What does this mean for dog breeders and dog owners?
It means that a dog that has been bred for generations to point birds in tall grass and brush should not be placed in a world of parking lots and city streets far from forest and field.
It means that a working terrier should not be placed in a home with a hamster running endlessly on a tread mill and a caged parrot that squaks and flaps its wings in an inviting manner.
It means that the code inside every working breed of dog should be acknowledged, respected and valued for what it is.
And yet, how many breeders of working dogs are doing this?
By definition, none that are breeding solely for pet homes.
And in that disconnect is a lot of canine misery.
The code inside herding dogs like the Border Collie, the Sheltie, and the Corgi tells them to "gather up the herd" and keep outsiders at bay.
The code inside the Jack Russell tells them to kill the hamster, bark at all squirrels, dig up the yard, and kill the cat which looks and acts amazingly like a red fox.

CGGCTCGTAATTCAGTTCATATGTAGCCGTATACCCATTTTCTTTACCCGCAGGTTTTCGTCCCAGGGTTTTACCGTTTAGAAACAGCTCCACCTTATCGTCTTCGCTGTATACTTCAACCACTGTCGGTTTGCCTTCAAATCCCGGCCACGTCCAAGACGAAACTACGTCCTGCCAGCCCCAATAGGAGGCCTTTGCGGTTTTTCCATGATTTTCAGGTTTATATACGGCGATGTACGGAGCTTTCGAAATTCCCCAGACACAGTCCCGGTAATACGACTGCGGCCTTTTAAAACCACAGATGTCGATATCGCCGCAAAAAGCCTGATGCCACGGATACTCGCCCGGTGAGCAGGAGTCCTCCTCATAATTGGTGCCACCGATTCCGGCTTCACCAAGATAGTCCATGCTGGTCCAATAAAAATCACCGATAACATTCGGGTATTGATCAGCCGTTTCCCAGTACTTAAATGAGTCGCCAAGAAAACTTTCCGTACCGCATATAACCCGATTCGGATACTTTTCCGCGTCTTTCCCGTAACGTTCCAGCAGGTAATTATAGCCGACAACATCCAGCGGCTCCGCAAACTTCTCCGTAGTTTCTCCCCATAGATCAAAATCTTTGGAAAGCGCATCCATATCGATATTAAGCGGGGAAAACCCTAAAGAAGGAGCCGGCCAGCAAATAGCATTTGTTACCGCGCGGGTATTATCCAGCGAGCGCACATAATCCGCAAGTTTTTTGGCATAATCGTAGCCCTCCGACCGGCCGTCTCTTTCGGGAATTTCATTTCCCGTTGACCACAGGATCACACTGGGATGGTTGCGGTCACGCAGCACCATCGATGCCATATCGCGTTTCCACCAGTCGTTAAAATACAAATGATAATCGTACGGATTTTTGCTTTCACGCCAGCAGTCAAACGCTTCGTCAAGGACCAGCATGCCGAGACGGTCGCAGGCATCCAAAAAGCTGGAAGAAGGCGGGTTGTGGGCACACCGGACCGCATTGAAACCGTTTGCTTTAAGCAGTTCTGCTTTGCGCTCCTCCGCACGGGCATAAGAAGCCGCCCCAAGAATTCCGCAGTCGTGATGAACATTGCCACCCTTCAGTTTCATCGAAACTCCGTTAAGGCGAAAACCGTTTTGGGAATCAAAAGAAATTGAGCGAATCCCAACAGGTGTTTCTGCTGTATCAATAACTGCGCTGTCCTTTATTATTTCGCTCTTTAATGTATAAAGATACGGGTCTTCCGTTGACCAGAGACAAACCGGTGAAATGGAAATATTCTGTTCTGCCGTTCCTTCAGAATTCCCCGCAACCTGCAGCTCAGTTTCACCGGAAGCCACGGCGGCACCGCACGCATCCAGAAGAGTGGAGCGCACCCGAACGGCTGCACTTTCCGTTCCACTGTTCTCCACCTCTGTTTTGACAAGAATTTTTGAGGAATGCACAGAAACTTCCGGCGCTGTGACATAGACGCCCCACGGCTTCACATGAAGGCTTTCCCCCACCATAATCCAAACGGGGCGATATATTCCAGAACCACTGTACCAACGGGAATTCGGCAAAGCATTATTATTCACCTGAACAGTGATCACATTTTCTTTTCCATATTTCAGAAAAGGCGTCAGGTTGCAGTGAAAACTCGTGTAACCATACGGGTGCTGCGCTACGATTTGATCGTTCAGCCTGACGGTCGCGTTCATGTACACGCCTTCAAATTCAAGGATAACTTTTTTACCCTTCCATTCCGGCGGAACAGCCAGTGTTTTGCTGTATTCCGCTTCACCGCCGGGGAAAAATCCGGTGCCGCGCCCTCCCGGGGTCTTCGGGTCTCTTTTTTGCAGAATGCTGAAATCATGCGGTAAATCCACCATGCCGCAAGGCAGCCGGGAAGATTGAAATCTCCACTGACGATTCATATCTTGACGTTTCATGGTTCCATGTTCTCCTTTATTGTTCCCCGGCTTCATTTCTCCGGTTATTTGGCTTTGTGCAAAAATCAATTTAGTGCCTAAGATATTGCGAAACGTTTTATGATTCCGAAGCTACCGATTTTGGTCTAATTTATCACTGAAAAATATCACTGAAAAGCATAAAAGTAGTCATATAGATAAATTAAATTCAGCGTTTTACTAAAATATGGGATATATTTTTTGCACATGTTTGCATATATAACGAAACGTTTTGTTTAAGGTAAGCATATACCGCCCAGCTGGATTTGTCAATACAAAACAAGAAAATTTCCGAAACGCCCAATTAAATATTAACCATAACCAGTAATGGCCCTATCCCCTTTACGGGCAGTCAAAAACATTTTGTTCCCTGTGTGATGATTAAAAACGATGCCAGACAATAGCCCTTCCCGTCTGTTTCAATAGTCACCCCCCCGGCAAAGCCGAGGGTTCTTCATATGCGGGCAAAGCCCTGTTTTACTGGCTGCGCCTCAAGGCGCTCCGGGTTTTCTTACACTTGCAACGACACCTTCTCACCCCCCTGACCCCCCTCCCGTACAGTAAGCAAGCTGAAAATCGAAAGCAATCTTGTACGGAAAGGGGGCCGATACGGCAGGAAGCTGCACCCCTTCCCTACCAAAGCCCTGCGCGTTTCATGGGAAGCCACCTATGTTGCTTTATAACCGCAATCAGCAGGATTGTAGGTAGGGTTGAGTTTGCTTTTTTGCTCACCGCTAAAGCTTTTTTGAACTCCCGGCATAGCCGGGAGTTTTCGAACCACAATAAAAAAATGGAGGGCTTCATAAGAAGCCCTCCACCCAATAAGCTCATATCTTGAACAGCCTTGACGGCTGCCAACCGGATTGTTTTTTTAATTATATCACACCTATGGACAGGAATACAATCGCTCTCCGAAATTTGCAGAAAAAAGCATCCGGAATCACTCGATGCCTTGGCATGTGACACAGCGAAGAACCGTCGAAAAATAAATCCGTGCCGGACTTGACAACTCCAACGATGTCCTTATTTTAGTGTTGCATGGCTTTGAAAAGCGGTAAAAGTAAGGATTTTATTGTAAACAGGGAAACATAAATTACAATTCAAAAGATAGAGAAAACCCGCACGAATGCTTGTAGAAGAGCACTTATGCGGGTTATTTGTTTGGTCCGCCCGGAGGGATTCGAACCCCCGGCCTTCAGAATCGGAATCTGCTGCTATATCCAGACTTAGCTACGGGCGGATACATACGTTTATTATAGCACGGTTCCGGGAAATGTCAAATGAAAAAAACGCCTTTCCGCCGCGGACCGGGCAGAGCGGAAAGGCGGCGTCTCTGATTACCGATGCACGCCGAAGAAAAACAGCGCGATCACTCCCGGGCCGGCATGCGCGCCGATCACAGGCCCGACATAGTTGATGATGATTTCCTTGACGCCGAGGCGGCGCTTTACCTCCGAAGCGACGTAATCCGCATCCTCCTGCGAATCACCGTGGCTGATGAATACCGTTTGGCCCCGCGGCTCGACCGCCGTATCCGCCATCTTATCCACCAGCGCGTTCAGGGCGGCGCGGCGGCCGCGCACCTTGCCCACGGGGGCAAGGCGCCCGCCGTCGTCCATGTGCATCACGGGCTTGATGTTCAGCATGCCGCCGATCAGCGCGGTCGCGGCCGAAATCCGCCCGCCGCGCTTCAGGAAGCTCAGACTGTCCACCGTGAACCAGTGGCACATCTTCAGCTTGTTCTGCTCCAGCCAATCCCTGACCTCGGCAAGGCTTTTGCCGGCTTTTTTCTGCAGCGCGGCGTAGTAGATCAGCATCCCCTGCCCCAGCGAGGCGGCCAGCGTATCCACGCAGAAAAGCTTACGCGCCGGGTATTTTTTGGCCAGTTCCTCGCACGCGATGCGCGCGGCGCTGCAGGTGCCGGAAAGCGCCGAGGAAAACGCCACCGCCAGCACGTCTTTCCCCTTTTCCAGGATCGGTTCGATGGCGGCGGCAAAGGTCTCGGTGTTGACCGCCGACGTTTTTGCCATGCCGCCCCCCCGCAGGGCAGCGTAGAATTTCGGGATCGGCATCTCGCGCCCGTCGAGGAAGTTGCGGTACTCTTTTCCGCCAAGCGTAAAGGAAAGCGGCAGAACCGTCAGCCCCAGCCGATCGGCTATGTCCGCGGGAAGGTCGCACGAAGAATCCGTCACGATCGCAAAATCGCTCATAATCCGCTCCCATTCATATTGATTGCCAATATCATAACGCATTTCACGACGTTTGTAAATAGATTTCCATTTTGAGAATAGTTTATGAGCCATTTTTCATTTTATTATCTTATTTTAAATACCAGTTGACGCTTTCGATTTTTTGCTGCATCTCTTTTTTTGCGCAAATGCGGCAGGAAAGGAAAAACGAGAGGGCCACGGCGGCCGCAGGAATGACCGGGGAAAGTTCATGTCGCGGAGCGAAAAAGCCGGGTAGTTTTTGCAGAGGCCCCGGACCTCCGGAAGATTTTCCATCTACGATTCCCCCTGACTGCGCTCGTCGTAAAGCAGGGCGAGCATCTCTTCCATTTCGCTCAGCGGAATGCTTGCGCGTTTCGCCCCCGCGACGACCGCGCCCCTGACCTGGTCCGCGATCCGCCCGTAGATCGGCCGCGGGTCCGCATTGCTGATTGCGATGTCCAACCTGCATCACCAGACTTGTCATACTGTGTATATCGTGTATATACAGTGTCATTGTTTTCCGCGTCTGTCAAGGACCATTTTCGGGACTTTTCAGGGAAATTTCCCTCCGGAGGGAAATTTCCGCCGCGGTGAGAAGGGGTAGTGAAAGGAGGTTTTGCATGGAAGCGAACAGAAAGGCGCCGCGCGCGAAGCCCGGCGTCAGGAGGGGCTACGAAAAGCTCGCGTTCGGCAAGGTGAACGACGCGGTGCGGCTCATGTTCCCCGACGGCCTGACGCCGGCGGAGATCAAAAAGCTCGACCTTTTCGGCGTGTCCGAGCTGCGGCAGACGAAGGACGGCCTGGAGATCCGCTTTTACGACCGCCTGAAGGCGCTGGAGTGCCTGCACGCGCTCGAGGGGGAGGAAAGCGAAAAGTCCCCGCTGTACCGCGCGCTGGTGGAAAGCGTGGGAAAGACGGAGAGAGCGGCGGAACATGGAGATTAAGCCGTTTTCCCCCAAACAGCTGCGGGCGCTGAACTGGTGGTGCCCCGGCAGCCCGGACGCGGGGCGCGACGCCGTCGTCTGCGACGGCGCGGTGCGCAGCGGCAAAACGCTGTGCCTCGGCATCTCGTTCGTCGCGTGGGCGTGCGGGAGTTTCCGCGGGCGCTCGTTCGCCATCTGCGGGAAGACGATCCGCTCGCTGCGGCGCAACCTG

And yet if these dogs obey these instincts, they get into trouble!
Yet if they ignore these instincts, they are repressing everything they are, and are ever meant to be.
For the dog, it is a lose-lose situation.
The result is predictable: Boat loads of Border Collies, Corgis and Shelties with free-floating anxiety. Flotillas of Jack Russell terriers waiting in rescue for anyone to give them a good home.
Yes, surrogate work can be found for Border Collies and Jack Russell terriers.
I have known collie owners to buy ducks and chickens for their dogs to herd, and for terrier owners to keep pet rats in their garage for their dogs to chase in go-to-ground tunnels buried in the back yard.